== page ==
However, the outlook is not as rosy for the office sector. With the recent slowdown in the tech sector, some tech companies have reduced their office footprint to save costs. This could lead to weaker demand for office space. As a result, CBRE is now expecting office rents to grow by just 1.0% in 2023, compared to its previous forecast of 4-5%. 

Tech layoffs is rising over the quarters

#2 – Interest rates have come down

The good news for REITs is that interest rates expectations have come down with easing inflation pressure in recent months. 

Economists are currently expecting the Fed benchmark interest rate to peak at about 5% in the middle of this year. Thereafter, interest rates could be cut and end up at 4.25-4.50% by the end of the year. 

The could help to reduce the risks that the distributions of REITs would be impacted by higher interest costs. S-REITs generally have low debt levels, with a gearing level (total debt divided by total assets) of 30% to 40%. This is well within the regulatory limit of 50%. 

In addition, most REITs have a significant amount of their borrowing hedged at a fixed interest rate. This would limit the immediate impact of higher interest rates on their borrowing costs. 

Singapore REITs outlook (1).png

#3 – Valuation for REITs might now look more attractive

With the significant correction in the price of S-REITs in 2022, their valuations are now looking more attractive. 

S-REITs offer an average dividend yield of 7.6% as of 31 December 2022. This is highest for office REITs at 10.0%, lifted by the dividend yields for REITs with US office assets. 

At the lower end of the spectrum, diversified REITs and hospitality REITs offer a dividend yield of 6.1% and 4.3% respectively.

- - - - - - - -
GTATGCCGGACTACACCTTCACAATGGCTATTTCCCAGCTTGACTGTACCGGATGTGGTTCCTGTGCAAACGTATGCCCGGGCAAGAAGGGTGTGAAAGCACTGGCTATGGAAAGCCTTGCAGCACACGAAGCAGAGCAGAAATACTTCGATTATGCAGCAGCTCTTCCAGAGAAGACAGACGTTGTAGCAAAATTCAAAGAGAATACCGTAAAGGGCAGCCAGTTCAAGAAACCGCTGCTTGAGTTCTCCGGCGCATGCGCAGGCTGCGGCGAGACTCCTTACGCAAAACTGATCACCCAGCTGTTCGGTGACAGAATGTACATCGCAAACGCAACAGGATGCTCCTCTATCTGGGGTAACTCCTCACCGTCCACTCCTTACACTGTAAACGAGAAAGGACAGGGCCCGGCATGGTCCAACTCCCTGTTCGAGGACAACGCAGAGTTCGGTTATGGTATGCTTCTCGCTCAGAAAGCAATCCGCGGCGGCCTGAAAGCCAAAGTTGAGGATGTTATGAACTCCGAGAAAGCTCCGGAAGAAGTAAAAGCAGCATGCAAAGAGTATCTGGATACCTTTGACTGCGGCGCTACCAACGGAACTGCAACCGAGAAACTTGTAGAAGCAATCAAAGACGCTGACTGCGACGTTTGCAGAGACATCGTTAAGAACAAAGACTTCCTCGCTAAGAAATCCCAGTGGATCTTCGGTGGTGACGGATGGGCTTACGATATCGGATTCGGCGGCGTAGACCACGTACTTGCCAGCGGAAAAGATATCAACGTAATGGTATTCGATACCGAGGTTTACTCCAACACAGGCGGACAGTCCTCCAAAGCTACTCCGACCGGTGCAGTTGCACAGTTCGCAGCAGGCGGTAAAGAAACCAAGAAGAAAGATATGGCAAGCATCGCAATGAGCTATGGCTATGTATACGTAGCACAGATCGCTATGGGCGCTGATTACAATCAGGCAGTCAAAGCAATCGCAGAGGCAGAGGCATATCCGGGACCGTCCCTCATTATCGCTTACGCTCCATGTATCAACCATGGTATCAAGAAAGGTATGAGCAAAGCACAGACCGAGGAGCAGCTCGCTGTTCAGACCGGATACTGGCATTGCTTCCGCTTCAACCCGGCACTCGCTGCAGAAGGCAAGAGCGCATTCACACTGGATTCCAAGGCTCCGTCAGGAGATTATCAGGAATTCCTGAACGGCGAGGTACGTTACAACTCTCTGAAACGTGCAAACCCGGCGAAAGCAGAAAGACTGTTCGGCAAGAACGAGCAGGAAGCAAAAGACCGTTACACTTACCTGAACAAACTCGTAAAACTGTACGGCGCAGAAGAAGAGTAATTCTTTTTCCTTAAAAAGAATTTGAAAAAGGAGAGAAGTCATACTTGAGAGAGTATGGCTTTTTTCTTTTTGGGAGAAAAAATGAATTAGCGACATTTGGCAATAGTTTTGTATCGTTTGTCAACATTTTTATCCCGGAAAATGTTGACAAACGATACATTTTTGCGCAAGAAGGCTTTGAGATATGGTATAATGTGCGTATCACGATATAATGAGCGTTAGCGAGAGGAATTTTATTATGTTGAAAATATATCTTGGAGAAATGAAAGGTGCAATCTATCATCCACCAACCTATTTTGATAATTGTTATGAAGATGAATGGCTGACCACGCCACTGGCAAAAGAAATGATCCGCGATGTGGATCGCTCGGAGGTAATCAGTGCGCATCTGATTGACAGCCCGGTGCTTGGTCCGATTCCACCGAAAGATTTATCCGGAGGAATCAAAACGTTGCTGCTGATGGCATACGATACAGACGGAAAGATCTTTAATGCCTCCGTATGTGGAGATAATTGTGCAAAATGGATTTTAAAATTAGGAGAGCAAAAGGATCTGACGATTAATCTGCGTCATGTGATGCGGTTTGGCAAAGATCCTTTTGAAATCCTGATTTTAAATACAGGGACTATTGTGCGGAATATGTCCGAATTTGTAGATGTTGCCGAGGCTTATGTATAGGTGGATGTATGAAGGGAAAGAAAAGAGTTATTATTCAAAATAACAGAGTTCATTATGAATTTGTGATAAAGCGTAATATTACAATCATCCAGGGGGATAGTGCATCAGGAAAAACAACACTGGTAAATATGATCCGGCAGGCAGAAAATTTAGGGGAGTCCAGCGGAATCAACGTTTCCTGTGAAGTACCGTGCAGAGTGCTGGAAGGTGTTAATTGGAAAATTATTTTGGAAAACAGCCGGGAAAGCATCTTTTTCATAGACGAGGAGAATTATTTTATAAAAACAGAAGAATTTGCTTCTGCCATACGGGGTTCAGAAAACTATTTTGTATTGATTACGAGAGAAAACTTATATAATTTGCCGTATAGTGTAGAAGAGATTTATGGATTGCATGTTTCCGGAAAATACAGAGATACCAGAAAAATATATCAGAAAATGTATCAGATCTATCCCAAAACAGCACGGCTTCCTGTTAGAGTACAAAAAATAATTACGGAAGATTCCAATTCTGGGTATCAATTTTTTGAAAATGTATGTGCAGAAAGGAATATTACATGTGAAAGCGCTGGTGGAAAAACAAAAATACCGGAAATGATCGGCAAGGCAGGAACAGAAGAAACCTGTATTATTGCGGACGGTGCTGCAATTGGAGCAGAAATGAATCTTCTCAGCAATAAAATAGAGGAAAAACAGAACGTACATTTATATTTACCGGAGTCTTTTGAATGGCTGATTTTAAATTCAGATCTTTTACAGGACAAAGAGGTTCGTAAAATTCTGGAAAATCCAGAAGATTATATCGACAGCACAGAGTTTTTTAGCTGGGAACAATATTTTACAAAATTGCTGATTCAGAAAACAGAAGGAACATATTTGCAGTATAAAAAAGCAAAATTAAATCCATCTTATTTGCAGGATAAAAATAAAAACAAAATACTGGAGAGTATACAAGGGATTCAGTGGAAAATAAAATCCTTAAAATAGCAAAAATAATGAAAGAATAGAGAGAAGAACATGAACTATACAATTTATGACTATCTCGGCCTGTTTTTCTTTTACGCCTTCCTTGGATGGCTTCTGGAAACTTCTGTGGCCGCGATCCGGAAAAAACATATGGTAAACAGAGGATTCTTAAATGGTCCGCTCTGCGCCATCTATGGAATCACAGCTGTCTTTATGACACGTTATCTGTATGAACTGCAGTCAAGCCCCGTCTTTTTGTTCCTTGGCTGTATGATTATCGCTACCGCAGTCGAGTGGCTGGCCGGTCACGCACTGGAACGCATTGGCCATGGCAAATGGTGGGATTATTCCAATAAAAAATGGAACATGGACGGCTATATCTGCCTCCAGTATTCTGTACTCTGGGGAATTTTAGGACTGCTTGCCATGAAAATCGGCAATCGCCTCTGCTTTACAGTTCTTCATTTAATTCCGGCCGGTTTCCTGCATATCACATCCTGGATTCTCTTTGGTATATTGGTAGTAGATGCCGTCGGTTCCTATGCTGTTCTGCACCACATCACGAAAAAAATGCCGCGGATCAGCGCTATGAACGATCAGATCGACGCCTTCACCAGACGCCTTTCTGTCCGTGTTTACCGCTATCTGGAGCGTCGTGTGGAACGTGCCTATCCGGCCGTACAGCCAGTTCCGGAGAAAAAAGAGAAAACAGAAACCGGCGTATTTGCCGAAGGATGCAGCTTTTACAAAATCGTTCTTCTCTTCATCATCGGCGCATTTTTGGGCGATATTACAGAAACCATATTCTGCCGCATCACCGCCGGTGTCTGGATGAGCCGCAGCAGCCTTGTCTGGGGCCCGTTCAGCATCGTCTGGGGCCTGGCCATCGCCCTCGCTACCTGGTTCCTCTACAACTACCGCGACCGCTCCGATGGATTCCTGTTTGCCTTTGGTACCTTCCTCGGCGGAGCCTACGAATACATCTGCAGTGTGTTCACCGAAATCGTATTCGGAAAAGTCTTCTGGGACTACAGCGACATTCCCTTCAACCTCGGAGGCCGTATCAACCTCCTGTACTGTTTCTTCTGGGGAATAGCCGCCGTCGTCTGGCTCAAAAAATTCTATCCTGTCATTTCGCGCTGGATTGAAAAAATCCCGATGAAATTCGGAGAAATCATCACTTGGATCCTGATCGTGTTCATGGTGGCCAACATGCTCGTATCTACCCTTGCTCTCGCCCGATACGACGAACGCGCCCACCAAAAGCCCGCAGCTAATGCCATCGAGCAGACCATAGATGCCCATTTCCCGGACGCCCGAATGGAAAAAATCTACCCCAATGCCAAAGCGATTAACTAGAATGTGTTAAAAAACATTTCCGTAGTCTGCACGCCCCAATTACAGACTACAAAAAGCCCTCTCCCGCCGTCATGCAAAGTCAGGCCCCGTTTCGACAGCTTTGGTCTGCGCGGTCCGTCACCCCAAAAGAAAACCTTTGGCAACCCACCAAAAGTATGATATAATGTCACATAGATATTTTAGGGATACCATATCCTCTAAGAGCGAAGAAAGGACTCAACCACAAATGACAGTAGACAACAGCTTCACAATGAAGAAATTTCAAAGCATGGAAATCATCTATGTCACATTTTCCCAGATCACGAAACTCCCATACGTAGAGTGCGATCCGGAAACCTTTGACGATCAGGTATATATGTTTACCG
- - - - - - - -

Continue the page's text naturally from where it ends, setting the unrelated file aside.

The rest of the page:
Singapore REITs outlook.png

The 10-year Singapore government bond yield has fallen to 2.8% from a peak of above 3.6% in October last year. This has made the dividend yield of REITs look more attractive compared to the return on safer instruments such as the 10-year SGS bond and the Singapore Savings Bonds.

Chart, line chart

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Source: Tradingview

What would Beansprout do?

If you expect the Fed to pause interest rate hikes this year, then it might be worth looking at the REITs sector again. After all, S-REITs outperformed the Straits Times Index (STI) significantly the last time the Fed paused its rate hikes in 2018. 

Looking at the current projections, the majority of economists are expecting the Fed to pause interest rate hikes after the March meeting, and potentially cut interest rates by the end of the year. 

Meeting probabilities
Source: CME

 

However, with growing concerns about an upcoming recession, not all REITs might be able to earn higher rental income. 

For example, we have seen how the office sector might be negatively impacted by a slowdown in the tech sector. This could put pressure on office occupancy and rents.  On the other hand, retail REITs might be more resilient to any economic slowdown, as Singaporeans may continue to spend on essentials such as groceries. 

At the same time, while interest rates might be coming down, they remain at elevated levels compared to past years. As such, we need to make sure that the REITs we own are able to withstand the higher borrowing costs. 

If you do not want to analyse the portfolio assets and borrowing of individuals REITs, then one of the ways to get exposure to the REIT sector is through a REIT ETF. 

Find out how Singapore REIT ETFs offer instant diversification across various industries and geographies compared to owning single REITs.

Download this report here.